Get Happy: Better Off Ted riffs on the bane of every modern workplace: the employee satisfaction survey. Veronica’s attempts to be less intimidating alone make the episode worth watching. But Ted trying to win over middle-aged middle management types and the company’s program to “personalize” employee workspace by assigning each employee a personality make this a grand slam.

Trust and Consequence: Depositions for a consumer product lawsuit have Ted and Linda on opposite sides. Veronica’s attempts to convince Linda to agree to be the scapegoat (complete with a generous bonus and a trip to rehab) are a Season 1 high point.

Jabberwocky: To make Linda happy, Ted reallocates some money to fund a non-existent environmental project. To cover, he creates the faux “Jabberwocky” project whose mystique soon makes it the hottest commodity at Veridian. The episode is a great showcase for Harrington and de Rossi, as Ted and Veronica stage a spectacle to distract the company from the project’s rather imaginary bearing.

Love Blurts: Veridian provides each employee with the names of five co-workers with whom they’re most genetically compatible and urges them to pair off. Except Phil, who’s offered sterilization. Awkward and hysterical.

The Great Repression: A misunderstanding with an oversensitive co-worker lands Ted and Linda in mandatory sexual harassment counseling. Veronica comes up with the perfect solution: classifying sexual harassment as a disease. Once again, Better Off Ted nails a topic that could go horribly off the rails. Instead, it’s one of Season 2’s best episodes.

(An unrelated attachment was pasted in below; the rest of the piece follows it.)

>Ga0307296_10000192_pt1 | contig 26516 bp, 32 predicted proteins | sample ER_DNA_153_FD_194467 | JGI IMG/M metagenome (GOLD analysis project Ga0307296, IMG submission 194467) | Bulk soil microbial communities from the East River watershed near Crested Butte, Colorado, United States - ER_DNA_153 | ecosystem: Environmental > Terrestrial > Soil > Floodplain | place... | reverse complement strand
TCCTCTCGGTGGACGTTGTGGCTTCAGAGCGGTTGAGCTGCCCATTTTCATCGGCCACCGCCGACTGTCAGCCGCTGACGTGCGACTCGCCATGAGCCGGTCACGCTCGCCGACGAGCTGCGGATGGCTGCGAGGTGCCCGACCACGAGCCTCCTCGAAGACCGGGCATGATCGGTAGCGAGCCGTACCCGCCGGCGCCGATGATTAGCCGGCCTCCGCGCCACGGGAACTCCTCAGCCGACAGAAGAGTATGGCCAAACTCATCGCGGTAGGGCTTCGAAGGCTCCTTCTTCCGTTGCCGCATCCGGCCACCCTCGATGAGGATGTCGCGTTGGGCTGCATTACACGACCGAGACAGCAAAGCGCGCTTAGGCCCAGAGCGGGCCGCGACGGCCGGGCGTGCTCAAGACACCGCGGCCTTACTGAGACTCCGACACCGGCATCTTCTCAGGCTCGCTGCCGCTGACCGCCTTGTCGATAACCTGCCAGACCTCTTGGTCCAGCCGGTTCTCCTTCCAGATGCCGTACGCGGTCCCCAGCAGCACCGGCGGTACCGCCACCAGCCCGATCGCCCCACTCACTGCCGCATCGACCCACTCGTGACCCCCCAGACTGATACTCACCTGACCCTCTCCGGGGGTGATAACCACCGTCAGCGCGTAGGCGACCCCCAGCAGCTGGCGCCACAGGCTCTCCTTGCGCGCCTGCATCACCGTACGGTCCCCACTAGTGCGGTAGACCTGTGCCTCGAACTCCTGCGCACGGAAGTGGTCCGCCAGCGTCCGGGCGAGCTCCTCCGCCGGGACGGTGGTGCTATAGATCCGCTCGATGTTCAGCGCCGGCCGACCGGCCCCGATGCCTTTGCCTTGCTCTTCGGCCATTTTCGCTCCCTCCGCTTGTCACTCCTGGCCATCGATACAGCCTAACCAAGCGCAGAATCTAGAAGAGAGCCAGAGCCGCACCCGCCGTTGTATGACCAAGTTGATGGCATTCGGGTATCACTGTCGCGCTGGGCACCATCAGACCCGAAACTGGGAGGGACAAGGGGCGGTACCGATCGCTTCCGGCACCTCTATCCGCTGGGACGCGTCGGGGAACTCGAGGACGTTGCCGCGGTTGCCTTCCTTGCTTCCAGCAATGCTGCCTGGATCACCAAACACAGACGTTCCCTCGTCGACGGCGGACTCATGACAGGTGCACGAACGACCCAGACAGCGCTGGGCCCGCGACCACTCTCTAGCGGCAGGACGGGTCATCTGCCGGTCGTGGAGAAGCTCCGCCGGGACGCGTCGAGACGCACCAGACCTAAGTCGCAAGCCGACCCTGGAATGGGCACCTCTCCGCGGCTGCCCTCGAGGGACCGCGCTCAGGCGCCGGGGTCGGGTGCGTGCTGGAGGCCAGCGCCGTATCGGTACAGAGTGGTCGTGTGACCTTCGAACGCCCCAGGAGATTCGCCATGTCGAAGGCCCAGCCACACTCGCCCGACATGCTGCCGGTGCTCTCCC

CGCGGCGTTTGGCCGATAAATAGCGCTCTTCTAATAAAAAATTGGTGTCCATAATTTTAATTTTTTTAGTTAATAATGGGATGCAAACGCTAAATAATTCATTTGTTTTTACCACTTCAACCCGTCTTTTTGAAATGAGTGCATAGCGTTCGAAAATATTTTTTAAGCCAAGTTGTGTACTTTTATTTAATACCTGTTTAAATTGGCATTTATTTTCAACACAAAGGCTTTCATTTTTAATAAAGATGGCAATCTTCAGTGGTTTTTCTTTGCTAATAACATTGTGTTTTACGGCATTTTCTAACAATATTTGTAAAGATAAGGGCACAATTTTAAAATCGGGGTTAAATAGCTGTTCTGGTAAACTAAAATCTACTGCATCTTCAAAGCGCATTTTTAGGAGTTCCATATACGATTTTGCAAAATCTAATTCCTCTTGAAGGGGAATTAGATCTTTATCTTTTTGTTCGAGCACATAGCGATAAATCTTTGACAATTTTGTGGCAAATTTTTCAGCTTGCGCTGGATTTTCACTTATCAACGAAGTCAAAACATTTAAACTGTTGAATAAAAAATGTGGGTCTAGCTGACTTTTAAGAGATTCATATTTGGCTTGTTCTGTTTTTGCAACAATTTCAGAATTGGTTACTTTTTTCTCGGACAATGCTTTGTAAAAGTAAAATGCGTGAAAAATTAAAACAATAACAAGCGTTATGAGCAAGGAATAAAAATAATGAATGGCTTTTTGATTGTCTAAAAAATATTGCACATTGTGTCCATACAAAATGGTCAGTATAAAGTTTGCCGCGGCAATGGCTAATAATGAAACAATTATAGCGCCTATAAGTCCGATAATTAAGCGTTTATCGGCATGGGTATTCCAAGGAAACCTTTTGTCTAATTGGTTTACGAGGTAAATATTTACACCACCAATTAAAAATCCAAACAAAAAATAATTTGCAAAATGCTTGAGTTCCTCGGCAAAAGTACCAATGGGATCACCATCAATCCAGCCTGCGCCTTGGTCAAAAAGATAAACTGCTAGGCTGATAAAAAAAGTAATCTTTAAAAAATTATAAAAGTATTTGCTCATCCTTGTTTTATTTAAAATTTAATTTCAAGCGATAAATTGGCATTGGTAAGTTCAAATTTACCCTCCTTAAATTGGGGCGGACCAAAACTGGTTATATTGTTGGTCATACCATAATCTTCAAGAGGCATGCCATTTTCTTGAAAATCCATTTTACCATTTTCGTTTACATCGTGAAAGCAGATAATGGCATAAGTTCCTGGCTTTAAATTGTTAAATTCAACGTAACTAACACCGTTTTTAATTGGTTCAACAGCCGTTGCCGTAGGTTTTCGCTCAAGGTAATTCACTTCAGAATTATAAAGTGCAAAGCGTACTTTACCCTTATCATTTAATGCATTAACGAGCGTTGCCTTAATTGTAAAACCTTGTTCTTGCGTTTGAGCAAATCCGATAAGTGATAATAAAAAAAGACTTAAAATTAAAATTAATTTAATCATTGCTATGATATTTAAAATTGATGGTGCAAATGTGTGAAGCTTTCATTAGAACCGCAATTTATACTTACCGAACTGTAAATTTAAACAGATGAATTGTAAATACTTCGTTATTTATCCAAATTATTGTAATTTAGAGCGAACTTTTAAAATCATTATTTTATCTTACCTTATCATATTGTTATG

Phil and Lem, science guys: Image provided by imdb/ ABC

Beating A Dead Workforce: With a massive project deadline looming, the whole company is working crazy overtime. When a co-worker drops dead, Veridian uses him to spur everyone else to work even harder. This may be de Rossi’s best episode of the entire series.

The Impertence of Communication: A typo in a memo seems to require Veridian employees to start insulting one another at work. Better Off Ted at its absurdist best and a great showcase for Harrington’s deft comic timing.

It’s A Party and I’ll Lie If I Want To: When Rose befriends the CEO’s daughter in aftercare, a jealous Veronica drafts her niece so that she can compete with the face time Ted’s enjoying. Featuring perhaps the most hysterically unethical use of a child’s birthday party ever.

Originally published at thunderalleybcpcom.ipage.com on June 30, 2015.

Author (Grievous Angels) and pop culture gadabout #amwriting

Author (Grievous Angels) and pop culture gadabout #amwriting